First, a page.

Keeping their heads up
MORGANTOWN - If there were a quick fix available to cure West Virginia's defensive ills, this would be a good time to find it.
The Mountaineers just aren't going to be able to score 10 touchdowns every week, a fact that has already been proven in games against Maryland and James Madison. So giving up nine, as WVU did in last week's 70-63 win over Baylor, just won't cut it.
There are no quick fixes, though. Instead, as No. 8 West Virginia (4-0) prepares to play No. 11 Texas Saturday in Austin, the Mountaineers just have to make as much progress as possible.
"We always look to make changes if we need to, both from a schematic standpoint and a personnel standpoint,'' WVU coach Dana Holgorsen said. "But college football is what it is. We can't call somebody and ask for a trade or pick somebody off of waivers. Those guys are guys that have played around here for a long time and we've got to get them better.
"Or we've got to get young guys, the 10 freshmen on defense, we've got to get them to improve.''
Thus is the tricky part about making changes to a defense that through four games this season has statistical rankings in the NCAA that roughly mirror those of the team's offense - in other words, a reverse image.
Through those four games, West Virginia ranks third from the bottom of the country's 120 FBS schools in pass defense and among the bottom 15 in total defense and pass efficiency defense. The Mountaineers are also 94th in scoring defense and the only yardage or points statistic that looks anything but awful - 38th against the run - comes with the disclaimer that teams haven't had to run the football against WVU.
But simply replacing players in the lineup isn't as easy as it might seem. Replace them with whom?
"We have a limited number of players and a limited number of possibilities,'' defensive coordinator Joe DeForest said. "We have to make the players we have better.''
Most, if not all, the issues with personnel regard the secondary, of course. While there are certainly concerns about getting more pressure on the opposing quarterback or fortifying against the run game, those are mostly scheme and game-planning issues.
But in the secondary, starting cornerbacks Pat Miller and Brodrick Jenkins, along with true freshman safety Karl Joseph, all had big problems with Baylor's passing game, which generated most of the Bears' 700 yards and 63 points.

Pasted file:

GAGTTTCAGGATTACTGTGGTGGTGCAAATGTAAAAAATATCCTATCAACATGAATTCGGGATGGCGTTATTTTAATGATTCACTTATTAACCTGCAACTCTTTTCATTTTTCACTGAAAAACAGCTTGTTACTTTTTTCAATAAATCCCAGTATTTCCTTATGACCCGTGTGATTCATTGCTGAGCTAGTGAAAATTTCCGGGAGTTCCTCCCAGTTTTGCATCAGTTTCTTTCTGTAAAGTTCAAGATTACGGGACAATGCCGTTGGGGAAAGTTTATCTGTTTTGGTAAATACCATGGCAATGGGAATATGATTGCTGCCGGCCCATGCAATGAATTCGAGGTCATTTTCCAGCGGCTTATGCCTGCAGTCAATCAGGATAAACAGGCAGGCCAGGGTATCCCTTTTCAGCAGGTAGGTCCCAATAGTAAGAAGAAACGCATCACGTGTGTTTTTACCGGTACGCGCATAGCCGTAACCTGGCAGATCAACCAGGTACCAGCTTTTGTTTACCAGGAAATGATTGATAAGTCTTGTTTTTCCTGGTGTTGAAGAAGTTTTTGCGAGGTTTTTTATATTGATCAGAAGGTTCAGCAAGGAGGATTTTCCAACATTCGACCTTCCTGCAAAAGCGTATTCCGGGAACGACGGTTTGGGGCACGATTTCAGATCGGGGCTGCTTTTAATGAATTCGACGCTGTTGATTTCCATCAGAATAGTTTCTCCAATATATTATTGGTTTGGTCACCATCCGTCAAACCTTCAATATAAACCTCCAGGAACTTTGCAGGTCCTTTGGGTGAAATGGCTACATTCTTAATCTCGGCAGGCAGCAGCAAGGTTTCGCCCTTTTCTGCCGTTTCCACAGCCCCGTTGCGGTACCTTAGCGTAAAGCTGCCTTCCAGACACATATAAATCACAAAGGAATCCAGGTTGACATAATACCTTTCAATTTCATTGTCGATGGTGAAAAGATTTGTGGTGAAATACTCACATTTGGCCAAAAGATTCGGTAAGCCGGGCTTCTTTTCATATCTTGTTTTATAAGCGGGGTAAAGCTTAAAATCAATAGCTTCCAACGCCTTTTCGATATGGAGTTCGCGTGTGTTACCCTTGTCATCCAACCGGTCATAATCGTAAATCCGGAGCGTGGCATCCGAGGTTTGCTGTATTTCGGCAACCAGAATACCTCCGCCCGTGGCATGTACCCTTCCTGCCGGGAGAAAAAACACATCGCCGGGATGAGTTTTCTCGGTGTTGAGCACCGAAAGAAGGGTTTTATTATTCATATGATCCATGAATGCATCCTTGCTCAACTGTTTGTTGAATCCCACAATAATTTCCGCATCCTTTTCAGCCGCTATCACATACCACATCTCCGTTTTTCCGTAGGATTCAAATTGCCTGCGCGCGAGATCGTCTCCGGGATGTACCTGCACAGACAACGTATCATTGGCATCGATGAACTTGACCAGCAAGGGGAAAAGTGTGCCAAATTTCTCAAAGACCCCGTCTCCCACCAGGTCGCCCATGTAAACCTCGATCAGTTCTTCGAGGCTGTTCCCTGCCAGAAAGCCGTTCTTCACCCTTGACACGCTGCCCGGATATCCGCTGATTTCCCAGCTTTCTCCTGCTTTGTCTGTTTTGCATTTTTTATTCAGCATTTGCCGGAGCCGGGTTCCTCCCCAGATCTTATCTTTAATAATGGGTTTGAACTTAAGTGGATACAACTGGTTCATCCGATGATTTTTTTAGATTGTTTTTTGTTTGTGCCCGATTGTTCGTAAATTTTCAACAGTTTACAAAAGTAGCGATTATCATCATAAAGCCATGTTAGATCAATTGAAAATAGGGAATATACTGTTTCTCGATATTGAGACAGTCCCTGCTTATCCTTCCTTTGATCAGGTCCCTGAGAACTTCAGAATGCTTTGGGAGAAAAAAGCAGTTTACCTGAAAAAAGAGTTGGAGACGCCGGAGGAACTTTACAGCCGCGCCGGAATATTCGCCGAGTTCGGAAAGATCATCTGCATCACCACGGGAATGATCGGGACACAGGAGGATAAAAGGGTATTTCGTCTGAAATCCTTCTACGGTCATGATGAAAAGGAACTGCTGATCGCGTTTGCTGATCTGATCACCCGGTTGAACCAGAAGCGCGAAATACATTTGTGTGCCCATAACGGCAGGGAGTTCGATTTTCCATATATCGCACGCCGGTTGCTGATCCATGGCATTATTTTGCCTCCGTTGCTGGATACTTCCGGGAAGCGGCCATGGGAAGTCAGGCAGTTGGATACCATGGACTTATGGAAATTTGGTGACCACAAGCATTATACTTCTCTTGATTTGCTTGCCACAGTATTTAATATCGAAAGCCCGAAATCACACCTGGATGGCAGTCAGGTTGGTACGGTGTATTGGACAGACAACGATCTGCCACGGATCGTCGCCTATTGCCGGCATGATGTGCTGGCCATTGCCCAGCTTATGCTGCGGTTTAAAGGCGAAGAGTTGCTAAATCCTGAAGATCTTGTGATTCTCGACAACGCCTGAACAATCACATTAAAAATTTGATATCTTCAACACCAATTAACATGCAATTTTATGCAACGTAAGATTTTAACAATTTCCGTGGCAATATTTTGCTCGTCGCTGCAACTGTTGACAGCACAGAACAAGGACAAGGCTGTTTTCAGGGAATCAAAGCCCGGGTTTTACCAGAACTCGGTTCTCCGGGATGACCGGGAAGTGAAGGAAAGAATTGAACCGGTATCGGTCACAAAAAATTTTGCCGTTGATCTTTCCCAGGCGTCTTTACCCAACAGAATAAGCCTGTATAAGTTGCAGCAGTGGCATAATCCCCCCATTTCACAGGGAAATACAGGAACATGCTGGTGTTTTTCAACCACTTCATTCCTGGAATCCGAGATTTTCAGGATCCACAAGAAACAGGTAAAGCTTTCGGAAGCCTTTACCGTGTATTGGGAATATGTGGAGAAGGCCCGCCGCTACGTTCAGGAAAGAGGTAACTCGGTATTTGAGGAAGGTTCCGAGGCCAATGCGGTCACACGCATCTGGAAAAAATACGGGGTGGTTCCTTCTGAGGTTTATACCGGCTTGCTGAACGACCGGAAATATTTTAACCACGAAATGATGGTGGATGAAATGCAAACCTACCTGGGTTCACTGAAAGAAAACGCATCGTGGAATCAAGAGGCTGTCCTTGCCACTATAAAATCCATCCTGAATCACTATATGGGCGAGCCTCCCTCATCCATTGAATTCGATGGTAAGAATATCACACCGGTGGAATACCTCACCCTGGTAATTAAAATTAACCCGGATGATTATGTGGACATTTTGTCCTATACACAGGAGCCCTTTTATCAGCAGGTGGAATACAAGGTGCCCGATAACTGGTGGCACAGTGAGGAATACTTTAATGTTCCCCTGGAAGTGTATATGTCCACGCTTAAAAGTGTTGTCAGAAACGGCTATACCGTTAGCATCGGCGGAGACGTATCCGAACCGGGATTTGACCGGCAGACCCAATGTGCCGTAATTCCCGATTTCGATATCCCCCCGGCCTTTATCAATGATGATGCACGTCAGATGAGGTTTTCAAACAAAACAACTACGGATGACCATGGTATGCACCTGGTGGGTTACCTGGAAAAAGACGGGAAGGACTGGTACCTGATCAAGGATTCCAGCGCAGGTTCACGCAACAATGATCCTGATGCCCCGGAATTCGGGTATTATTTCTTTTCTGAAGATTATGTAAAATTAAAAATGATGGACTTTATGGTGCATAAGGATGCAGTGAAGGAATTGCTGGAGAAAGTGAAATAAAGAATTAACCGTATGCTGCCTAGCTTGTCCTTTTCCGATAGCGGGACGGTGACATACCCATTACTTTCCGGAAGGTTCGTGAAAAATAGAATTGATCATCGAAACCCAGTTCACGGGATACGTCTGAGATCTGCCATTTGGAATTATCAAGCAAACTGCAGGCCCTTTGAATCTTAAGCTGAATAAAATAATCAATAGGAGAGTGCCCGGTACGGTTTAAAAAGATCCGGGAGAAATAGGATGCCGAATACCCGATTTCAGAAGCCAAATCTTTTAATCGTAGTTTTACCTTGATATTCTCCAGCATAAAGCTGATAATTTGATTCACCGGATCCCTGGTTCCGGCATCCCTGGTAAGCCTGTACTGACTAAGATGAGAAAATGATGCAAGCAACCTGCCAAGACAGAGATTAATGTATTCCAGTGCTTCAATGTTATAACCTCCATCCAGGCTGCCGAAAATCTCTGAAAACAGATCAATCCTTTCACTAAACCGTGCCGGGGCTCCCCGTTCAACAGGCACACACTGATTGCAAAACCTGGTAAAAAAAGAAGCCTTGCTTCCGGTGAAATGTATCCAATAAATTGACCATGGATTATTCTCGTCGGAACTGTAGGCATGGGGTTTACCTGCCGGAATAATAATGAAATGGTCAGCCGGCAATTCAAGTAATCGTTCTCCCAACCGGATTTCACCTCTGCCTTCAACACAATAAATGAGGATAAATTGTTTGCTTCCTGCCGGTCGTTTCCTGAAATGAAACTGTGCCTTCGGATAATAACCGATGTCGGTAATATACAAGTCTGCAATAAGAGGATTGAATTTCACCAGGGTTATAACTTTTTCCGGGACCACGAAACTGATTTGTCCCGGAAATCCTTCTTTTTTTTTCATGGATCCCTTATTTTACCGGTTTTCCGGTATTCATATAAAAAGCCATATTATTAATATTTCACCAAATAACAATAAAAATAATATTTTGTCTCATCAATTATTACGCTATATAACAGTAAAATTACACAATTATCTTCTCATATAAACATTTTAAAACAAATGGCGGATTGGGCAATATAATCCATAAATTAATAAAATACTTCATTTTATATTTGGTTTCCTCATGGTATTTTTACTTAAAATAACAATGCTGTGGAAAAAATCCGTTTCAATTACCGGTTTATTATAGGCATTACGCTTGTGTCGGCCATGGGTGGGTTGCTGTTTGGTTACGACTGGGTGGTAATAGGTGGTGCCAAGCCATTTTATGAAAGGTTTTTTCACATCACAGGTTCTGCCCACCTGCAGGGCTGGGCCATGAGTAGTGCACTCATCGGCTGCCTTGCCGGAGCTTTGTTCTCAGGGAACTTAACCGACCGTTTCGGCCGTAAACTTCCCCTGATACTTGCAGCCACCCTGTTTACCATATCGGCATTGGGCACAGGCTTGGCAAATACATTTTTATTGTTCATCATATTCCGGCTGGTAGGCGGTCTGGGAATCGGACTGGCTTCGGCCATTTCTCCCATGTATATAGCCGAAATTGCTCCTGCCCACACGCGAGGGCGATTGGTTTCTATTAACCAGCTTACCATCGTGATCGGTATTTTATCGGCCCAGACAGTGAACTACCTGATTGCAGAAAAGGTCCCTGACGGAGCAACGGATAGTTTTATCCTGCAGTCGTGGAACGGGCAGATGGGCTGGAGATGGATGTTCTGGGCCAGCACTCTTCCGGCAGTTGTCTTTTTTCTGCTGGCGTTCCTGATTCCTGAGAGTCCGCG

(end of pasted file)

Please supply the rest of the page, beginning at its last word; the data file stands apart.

That might be the thinnest area on the defense, though, especially at corner. Freshman Nana Kyeremeh and sophomore Ishmael Banks are the only players who have really even been tested behind Miller and Jenkins.
And what happens if one of the corners - or anyone, for that matter - is yanked for poor performance and his replacement does no better? Confidence is an issue, and there's the potential there for destroying that in multiple players.
Not that some of that confidence hasn't already taken a big hit, which is something DeForest is trying to guard against.
"It's human nature to get down on yourself,'' he said. "We can't let outside distractions or outside comments deter from what we're trying to do as a defense, which is to get better each and every week and each and every day.''
Against Texas, that West Virginia defense will face a different challenge than it did against Baylor, one more resembling that of Maryland, but on steroids. The Longhorns will try to control the ball and the clock with a run game and attempt to limit West Virginia's offensive possessions and rhythm, but they will do it with a roster full of five-star recruits and a passing game capable of putting up big numbers of its own.
The hope is that West Virginia's up-front defense will be more of a factor in a game against a team that doesn't throw the ball so much, but that group hasn't really been tested by this kind of ground game.
"The front seven played well. Shaq [Rowell], Doug Rigg, Will [Clarke], Terence [Garvin], Jorge [Wright], Isaiah [Bruce] and Josh Francis all played well,'' Holgorsen said. "They were holding Baylor to two yards per carry, and that's pretty good considering Baylor came in averaging over 250 yards rushing.
"And they were disruptive at times when they were rushing the passer. We need a little bit more out of the defensive line when it comes pressuring the quarterback.''
And keeping the confidence up is critical, although that seems a tough task after what happened last week.
"There are different ways of developing confidence. One is being successful,'' Holgorsen said. "There are guys back in the secondary that have been successful in the past, but others are true freshmen.
"The other way is to man up a little bit and work hard. One of the things we've told every one of our players is that no one is going to give you anything. You have to earn everything, so if you don't like the result, you have to work hard in order to change it. That isn't just a reality in football, that's a reality in life the last time I checked.''
Reach Dave Hickman at 304-348-1734 or firstname.lastname@example.org or follow him at twitter.com/dphickman1